Synopsis from Goodreads:
Seventeen-year-old Cassie is a natural at reading people. Piecing together the tiniest details, she can tell you who you are and what you want. But it’s not a skill that she’s ever taken seriously. That is, until the FBI come knocking: they’ve begun a classified program that uses exceptional teenagers to crack infamous cold cases, and they need Cassie.
What Cassie doesn’t realize is that there’s more at risk than a few unsolved homicides— especially when she’s sent to live with a group of teens whose gifts are as unusual as her own.
Sarcastic, privileged Michael has a knack for reading emotions, which he uses to get inside Cassie’s head—and under her skin. Brooding Dean shares Cassie’s gift for profiling, but keeps her at arm’s length.
Soon, it becomes clear that no one in the Naturals program is what they seem. And when a new killer strikes, danger looms closer than Cassie could ever have imagined. Caught in a lethal game of cat and mouse with a killer, the Naturals are going to have to use all of their gifts just to survive.
I’m not someone who gravitates towards crime stories. I get creeped out easily, and I have what some may call an overactive imagination. Let’s just say it’s best when I’m not aware of the multitudes of ways people can be murdered. Yet, the premise behind The Naturals intrigued me. I found Cassie’s ‘natural’ approach to reading and profiling people so much more interesting than the scientific approach we usually see. Surprisingly for me, the girl who get’s creeped out, one of my favorite things about the novel is when ‘You’ takes over the narrative. Switching to a criminal perspective really upped the anti on how drawn into the world of The Naturals I became.
Even though I may not seek out crime-based stuff, I love me a good sleuth, and Cassie can sleuth with the best of them. I really liked Cassie’s profiling process. Her ability to read and profile people is like a giant puzzle. Every piece of information she discerns, no matter how big or small, combine to create a murky picture she somehow has to make crystal clear. Her piecing together a suspect profile really appealed to the problem solving side of me that needs to figure out solutions to puzzles before the answer is given. That being said, I think the pacing of the problem solving was a little off. The amount of time spent on Cassie’s introduction to the FBI and ‘The Naturals’ seemed long, as it prolonged the introduction of the overarching mystery. The mystery solving on the other hand felt a little rushed. I never questioned Cassie’s ability to profile, and the moments when Cassie’s abilities are on full display are the moments when The Naturals really shines. I just wish the overarching mystery had been given the time and space to shine too.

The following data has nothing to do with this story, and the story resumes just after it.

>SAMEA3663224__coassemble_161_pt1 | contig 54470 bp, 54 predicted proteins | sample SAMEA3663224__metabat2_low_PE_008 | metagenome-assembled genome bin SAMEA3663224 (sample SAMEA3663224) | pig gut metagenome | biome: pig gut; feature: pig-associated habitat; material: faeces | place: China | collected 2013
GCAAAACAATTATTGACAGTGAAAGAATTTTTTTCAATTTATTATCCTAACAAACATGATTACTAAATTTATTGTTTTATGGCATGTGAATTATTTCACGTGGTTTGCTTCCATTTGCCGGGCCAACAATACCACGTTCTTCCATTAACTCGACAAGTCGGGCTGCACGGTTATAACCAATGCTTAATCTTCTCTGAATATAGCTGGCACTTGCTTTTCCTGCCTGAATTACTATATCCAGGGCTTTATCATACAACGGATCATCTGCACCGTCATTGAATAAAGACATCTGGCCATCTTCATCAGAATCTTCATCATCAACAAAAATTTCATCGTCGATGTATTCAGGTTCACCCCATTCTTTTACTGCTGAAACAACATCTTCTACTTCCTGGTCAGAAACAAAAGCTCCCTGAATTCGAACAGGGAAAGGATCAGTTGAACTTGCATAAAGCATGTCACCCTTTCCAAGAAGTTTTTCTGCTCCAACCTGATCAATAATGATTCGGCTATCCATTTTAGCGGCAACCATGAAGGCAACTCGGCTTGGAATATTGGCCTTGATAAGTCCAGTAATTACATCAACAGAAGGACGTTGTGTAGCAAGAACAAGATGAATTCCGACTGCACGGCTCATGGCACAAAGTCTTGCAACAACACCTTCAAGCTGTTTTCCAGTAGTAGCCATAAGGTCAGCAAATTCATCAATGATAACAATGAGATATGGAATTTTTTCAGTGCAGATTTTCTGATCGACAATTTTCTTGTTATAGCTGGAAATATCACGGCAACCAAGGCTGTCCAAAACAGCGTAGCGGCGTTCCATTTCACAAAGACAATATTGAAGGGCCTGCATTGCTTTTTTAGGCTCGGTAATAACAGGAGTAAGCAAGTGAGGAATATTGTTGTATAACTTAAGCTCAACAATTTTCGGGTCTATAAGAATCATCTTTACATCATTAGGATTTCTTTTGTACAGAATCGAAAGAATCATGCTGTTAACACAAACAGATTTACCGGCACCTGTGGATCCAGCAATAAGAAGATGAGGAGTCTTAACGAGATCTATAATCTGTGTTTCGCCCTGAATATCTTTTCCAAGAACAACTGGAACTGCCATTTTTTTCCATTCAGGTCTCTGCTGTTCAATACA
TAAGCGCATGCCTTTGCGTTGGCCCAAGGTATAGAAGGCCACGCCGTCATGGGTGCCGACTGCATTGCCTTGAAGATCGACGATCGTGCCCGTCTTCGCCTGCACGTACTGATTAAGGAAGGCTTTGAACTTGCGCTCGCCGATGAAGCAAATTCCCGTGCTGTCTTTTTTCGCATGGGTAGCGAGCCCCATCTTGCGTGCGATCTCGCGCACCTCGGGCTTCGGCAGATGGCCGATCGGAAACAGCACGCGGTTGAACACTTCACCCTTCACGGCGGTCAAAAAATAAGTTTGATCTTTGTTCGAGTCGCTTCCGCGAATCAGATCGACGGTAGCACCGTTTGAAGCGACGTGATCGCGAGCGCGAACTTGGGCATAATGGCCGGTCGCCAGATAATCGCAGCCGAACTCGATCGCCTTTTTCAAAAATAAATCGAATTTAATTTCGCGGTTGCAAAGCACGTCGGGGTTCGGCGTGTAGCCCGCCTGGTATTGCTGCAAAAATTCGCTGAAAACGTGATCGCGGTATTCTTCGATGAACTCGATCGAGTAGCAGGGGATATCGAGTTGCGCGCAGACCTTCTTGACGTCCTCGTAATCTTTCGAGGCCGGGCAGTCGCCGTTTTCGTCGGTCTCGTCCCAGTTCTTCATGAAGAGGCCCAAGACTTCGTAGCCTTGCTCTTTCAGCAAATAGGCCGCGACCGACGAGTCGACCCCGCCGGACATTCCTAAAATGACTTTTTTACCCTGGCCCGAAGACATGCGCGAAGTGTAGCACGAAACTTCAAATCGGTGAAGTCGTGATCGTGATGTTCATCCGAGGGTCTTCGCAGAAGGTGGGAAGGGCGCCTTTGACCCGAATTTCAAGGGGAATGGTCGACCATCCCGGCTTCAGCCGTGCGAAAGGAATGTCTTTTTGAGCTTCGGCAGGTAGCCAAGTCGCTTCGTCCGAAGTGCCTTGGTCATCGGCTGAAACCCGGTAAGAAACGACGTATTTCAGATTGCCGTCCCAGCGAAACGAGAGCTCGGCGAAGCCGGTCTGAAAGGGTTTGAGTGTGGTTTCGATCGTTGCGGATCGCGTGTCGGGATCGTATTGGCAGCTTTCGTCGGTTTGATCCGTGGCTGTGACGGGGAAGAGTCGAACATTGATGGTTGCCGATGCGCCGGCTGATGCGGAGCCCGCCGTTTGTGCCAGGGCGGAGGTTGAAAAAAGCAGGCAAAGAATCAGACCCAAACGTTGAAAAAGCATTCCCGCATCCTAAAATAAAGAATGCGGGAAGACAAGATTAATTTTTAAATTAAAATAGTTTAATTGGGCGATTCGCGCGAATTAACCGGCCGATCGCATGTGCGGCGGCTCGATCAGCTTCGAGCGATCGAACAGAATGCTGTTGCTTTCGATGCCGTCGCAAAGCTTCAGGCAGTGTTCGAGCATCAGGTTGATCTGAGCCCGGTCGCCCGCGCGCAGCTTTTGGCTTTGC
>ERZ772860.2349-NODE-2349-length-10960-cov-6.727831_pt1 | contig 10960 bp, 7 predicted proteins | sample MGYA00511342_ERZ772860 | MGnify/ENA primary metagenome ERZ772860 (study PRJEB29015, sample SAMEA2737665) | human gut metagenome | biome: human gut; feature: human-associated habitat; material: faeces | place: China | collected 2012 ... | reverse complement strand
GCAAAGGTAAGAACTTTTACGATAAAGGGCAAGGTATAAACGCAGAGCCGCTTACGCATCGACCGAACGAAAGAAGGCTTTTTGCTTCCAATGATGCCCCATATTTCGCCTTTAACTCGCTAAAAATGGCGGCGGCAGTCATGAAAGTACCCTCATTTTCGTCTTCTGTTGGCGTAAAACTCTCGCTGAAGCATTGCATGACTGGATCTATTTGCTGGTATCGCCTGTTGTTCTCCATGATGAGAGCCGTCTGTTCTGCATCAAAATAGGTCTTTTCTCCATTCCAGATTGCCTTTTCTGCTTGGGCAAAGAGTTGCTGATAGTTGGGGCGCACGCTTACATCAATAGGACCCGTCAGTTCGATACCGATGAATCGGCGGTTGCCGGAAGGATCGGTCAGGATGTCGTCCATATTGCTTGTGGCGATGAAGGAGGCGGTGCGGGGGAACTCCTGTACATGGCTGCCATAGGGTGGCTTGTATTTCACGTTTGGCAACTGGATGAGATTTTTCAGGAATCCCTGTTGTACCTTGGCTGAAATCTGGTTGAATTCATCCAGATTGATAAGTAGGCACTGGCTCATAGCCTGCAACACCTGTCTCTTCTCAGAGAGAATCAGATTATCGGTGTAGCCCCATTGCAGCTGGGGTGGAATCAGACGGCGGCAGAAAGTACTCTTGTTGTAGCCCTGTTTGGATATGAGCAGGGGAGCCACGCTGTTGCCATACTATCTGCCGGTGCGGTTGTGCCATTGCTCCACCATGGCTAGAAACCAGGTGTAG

As much as I liked Cassie’s character, and as compelled as I was by the profiling aspect of the story, I had two definitive issues with the novel. The first was with how little we learn about the secondary characters. I understand that a pretty major story element is how Cassie’s fellow ‘Naturals’ are very aware of her ability to profile, and they work really hard to prevent her from being able to profile them – in that respect the story was done really well, Cassie doesn’t learn enough to properly profile them. But, at some point, I needed to know the characters in order to actually care about what happens to them. My second issue was with the love triangle. I’m not a fan of love triangles in general, but I really don’t like the inclusion of triangles that don’t obviously add to the overall story. There’s a small moment in The Naturals where the triangle shows it’s purpose, but I think the moment could have been just as effective if the characters had all been friends. I didn’t see the necessity of the triangle.
Overall, the positives were strong enough to overshadow any issues I had with the novel. I would definitely recommend The Naturals to Mystery and Crime lovers who can handle a little more of a slow burn pace.
*** I received a copy of the novel from the publisher to read and honestly review. I was in no way compensated.